Most freelance writers get paid by the word. Whatever your rates are, the math remains simple – the more you write, the more money you get. The problem is, most of us aren’t word pumping machines. There’s a limit to how much work you can do before you burn out. This is where improving your efficiency comes in.
The more efficient you are as a writer, the more doors will open up to you. Clients will be happy, you’ll be able to take on more or less work as needed, and you’ll build a good reputation.
Of course, becoming a better, more efficient writer is easier said than done. In this article, I’ll help you approach the problem from the perspective of a freelance writer, so let’s get to it!
1. Research and Outline Before You Get to Writing
Every writer has a different process. However, preparation plays a huge role in the way you tackle any type of assignment. For me, I try to outline every single piece I write, including all the relevant research I want to include within it.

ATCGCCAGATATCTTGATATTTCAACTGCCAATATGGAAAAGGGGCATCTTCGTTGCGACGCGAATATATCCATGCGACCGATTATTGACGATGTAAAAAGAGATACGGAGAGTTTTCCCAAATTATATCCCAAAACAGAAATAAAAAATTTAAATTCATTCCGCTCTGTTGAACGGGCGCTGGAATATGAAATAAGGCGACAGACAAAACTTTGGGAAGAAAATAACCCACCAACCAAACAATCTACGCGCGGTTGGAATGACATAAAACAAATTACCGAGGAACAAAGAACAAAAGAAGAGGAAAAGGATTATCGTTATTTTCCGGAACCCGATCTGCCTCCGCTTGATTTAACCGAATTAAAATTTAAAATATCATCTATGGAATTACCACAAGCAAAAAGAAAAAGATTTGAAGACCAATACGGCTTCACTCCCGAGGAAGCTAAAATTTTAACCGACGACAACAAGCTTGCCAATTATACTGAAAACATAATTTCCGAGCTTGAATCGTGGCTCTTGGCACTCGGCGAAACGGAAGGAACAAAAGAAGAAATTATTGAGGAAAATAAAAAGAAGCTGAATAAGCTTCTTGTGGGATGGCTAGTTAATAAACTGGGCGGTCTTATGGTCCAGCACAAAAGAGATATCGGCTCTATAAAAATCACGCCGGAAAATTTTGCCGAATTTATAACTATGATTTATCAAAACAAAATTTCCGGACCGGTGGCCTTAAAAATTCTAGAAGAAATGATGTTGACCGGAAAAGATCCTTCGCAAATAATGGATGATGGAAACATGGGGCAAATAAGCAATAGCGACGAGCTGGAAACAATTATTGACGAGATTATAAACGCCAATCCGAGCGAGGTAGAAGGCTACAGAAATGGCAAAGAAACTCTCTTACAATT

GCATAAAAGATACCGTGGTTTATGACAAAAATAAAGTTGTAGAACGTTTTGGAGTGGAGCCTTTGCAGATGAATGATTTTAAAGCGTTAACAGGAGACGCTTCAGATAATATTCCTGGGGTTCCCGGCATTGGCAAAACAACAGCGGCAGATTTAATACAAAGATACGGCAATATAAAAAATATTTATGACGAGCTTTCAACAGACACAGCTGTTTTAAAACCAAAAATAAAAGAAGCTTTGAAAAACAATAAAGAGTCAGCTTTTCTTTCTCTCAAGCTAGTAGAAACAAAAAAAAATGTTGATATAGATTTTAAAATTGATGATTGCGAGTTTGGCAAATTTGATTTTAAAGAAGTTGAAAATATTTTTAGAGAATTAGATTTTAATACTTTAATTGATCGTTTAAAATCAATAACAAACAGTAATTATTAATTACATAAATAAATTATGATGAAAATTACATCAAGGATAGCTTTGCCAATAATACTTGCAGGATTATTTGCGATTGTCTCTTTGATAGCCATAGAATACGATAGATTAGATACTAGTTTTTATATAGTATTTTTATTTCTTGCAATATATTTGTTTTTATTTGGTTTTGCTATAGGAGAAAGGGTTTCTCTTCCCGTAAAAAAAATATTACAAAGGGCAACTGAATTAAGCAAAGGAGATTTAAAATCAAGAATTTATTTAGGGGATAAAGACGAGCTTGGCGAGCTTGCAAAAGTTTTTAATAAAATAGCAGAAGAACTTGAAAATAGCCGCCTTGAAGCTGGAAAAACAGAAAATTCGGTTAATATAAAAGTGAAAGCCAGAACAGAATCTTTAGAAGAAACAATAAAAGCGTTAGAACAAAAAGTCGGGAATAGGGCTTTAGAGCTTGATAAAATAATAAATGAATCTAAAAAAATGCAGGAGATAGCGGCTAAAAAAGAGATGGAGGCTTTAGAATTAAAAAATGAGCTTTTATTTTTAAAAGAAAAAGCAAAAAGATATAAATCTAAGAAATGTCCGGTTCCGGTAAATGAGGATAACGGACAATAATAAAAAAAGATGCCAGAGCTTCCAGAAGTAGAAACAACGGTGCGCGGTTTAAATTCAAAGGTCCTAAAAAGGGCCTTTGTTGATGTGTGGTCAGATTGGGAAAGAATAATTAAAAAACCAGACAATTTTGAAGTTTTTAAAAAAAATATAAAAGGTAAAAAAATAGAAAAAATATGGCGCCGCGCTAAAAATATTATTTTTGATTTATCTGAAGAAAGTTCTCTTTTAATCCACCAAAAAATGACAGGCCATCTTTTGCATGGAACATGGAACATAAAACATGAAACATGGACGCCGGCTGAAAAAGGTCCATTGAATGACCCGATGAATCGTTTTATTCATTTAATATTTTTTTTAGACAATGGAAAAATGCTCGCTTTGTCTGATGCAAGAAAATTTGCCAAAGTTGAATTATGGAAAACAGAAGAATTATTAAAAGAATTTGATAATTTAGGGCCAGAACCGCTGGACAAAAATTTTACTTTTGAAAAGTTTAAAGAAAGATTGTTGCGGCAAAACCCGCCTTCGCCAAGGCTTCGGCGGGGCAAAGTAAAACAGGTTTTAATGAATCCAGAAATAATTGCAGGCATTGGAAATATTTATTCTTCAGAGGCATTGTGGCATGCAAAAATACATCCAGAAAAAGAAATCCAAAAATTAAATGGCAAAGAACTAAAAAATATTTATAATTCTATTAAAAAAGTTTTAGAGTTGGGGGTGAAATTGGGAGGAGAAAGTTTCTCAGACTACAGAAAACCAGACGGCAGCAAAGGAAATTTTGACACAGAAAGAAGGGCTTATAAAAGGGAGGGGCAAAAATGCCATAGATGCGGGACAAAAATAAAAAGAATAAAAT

In the past, I’ve shown you some examples of how I outline my articles. However, you should feel free to add more or less detail to your own outlines as you see fit.
When I’m writing, I like to split up my screen, keeping my outline on one side and my text editor on the other. That way, I don’t have to miss a beat since my outlines tell me every point I want to hit and in which order.
Usually, what happens is I’ll end up making a lot of small changes on the fly. After all, it’s an entirely different thing to flesh out an article than it is to imagine it in your head. However, those outlines still save me a lot of time in the long run, even if they can feel like a bit of a chore sometimes.
2. Write First, Edit Later
When I first dove into freelance writing, it wasn’t uncommon for a single post to take up hours of my time. Considering I was working for low rates, that meant I wasn’t making anything close to decent money.
My main problem was I was too concerned with getting each post perfect the first time around. However, if there’s one thing most writers can agree on it’s that the vast majority of first drafts are crap.